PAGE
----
Business-like, isn't he?



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    Phone service via the Internet moving into the mainstream

    by  Alan Zisman (c) 2004 First published in Business in Vancouver September 28-October 4, 2004; issue 779, High Tech Office column

    When I first got started on the World Wide Web back in 1994 it always impressed people seeing the Virtual Louvre website (still online at I later learned it had no connection with the real Louvre, but nevertheless pictures of art were appearing on my computer, all the way from France, with no extra charges for long distance.

    That light bulb lit up for a lot of people: the Internet made it possible to make connections halfway around the world for the same price as connecting to a computer down the street. Now all you need is a way to connect your phone to your computer, and goodbye long-distance charges forever.

    Early attempts at so-called VoIP (Voice over Internet Protocol) were awkward, marred by poor sound and general geekiness. But lately, VoIP has been making inroads, with companies like Nortel and 3Com allowing large organizations to replace traditional PBX phone systems with cost-saving Internet equivalents.

    It's been slower to catch on amongst home and small business users, though Vonage and others are selling plans promising cheap rates and the ability to choose an area code and calling area anywhere you like.

    A new service, Skype may prove to be the quickest and easiest way for many to cut loose from the phone companies. Interested? Download the software (for Windows, Linux, Mac OS X and Pocket PC handhelds) from It's a quick and painless install. To use it, you'll need a microphone attached to your computer.

    Most laptops have a tiny pinhole mike somewhere, or you can attach a standard headset with microphone. And you'll need an Internet connection; Skype claims anything from a 33.6 kbs modem will work, though a broadband connection is better.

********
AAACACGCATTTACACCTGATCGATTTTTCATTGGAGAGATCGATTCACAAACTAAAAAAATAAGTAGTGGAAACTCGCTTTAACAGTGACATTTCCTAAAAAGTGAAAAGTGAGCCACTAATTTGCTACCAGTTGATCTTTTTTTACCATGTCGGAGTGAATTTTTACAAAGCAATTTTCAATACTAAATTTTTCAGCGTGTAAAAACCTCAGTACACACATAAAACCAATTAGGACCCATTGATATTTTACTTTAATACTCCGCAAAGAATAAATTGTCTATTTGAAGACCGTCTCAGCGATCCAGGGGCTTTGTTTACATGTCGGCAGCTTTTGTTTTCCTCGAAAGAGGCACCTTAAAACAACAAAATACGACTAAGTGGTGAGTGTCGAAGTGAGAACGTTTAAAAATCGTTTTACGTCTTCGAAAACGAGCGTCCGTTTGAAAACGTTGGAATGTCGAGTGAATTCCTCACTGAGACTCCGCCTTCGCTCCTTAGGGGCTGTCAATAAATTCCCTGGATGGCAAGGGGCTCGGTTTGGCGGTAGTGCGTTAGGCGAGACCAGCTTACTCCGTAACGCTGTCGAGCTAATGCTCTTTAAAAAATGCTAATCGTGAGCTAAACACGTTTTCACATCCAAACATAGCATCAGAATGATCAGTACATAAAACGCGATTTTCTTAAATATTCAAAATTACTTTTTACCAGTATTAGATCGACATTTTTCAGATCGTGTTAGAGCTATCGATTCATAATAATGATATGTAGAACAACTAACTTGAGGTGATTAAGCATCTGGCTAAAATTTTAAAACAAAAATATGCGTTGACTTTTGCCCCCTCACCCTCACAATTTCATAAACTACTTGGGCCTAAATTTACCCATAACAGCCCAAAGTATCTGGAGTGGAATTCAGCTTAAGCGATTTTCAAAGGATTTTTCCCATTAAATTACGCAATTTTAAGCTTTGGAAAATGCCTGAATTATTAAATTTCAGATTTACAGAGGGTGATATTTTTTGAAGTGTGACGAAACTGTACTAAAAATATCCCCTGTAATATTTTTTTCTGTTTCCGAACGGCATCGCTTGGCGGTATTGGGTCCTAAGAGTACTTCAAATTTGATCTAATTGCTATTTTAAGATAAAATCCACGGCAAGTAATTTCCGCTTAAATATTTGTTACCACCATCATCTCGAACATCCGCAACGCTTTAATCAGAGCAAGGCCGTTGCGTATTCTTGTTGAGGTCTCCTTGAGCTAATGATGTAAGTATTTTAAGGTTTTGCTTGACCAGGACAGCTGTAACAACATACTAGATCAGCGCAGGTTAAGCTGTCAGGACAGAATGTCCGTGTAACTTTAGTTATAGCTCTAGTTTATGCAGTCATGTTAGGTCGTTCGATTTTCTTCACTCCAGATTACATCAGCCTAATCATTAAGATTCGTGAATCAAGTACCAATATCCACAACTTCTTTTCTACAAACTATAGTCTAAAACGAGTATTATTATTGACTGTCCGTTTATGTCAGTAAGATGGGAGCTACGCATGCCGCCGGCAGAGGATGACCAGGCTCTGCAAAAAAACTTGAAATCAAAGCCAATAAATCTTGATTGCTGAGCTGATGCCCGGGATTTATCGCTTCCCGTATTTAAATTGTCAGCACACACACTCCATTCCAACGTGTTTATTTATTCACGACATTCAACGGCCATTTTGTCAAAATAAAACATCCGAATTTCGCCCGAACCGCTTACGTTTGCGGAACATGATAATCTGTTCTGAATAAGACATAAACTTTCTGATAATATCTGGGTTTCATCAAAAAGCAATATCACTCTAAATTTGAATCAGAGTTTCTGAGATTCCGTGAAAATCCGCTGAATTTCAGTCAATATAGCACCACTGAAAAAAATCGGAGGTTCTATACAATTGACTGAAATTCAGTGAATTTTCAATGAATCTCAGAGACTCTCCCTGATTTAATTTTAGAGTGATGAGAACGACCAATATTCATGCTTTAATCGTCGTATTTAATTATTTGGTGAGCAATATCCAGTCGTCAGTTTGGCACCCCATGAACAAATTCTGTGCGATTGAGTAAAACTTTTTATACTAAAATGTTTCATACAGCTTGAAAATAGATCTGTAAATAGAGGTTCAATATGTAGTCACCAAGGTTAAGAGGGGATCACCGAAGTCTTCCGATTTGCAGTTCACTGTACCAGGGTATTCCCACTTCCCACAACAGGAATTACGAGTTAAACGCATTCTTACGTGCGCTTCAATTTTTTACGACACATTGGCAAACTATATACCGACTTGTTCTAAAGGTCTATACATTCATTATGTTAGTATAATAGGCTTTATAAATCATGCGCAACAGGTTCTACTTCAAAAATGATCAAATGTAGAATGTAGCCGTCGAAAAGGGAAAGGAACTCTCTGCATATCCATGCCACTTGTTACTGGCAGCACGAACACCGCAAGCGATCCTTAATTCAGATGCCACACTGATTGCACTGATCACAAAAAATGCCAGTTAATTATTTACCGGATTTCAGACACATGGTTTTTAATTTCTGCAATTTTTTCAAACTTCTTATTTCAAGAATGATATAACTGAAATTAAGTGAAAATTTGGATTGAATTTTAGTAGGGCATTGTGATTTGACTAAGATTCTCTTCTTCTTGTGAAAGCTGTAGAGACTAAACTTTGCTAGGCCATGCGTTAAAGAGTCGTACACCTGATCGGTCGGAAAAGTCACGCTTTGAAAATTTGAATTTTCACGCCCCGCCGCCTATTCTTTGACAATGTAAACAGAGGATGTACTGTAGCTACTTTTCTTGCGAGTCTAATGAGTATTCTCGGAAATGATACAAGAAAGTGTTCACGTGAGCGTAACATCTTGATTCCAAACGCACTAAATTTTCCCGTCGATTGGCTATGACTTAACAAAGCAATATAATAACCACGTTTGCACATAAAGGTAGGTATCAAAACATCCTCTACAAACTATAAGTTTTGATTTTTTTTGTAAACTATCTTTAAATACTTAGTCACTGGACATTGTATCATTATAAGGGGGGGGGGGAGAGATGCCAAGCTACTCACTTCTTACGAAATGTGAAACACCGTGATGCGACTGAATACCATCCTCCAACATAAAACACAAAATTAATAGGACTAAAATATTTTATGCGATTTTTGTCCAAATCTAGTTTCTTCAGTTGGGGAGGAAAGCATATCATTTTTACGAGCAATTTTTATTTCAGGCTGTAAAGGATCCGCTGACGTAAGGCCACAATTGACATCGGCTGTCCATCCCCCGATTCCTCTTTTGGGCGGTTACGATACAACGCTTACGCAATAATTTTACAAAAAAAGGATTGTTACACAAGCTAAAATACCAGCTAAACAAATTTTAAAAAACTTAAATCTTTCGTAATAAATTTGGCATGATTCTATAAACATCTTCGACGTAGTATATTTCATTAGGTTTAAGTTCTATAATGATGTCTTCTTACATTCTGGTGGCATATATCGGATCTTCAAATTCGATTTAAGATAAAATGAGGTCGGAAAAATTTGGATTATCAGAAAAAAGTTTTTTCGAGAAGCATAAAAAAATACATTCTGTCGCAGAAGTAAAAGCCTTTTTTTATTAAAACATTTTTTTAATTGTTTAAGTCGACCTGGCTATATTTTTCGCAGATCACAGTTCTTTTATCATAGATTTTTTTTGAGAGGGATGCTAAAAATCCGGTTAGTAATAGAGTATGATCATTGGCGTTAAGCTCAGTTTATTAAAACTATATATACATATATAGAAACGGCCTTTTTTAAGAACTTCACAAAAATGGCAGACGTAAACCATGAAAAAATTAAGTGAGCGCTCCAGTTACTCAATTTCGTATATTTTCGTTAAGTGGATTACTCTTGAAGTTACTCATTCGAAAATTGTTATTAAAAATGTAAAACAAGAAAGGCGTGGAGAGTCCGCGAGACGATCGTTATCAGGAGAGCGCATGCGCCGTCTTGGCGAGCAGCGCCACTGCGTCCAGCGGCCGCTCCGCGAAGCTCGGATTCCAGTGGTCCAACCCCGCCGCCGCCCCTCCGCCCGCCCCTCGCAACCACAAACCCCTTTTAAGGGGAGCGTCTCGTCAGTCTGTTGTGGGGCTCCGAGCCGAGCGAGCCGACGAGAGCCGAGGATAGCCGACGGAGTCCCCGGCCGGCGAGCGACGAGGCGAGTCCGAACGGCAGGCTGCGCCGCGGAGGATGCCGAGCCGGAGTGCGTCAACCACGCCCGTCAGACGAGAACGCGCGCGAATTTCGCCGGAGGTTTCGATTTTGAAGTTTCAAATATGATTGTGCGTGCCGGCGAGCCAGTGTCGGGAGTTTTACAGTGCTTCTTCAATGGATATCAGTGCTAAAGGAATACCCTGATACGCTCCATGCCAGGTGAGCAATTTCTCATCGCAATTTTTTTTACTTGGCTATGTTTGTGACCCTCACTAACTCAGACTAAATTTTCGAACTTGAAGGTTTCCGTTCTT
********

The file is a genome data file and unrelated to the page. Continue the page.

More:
From your computer, you can "phone" anyone worldwide who is also running Skype for free. In additional to voice, you get text messaging and file transfers. Though you get a virtual dial tone, and ringing on the other end, this is not really a big deal.

    More interesting is what Skype refers to as SkypeOut. With this service, from your Skype-running computer you can phone pretty much any land line or cell phone anywhere in the world. Not free, but rates are pretty affordable; Skype's prices are in euros (the company is based in Estonia). You buy 10 euros (or more) credit then make your calls, with charges of about two cents a minute for calls within Canada, the U.S., and the U.K., three cents a minute to call Chinese numbers, etc. Voice quality is surprisingly good. Calls between two computers offer much better fidelity than phone service. The program plays nicely with most home and office firewalls.

    The founders of Skype are a pair of Swedish programmers who wrote (but don't own) KaZaa, the most popular of the post-Napster music trading programs. And like that program, Skype relies on peer-to-peer connections; the program runs in the background on your computer even when you're not calling, using some of your network bandwidth and computer processing power to help transmit other people's calls. (If you don't want this, it's easy to turn off the little Skype icon on the Windows system tray when you're finished calling).

    It won't totally replace your traditional phone. Standard phone service remains cheaper for local calls. Outsiders still need to call you by phone (unless they're also Skype users). And you can't get 911 on a service that doesn't know where you're located.

    But I'm using it for all my long-distance calls. I'm not afraid to look like some kind of geek talking to my computer.

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Alan Zisman is a Vancouver educator, writer, and computer specialist. He can be reached at E-mail Alan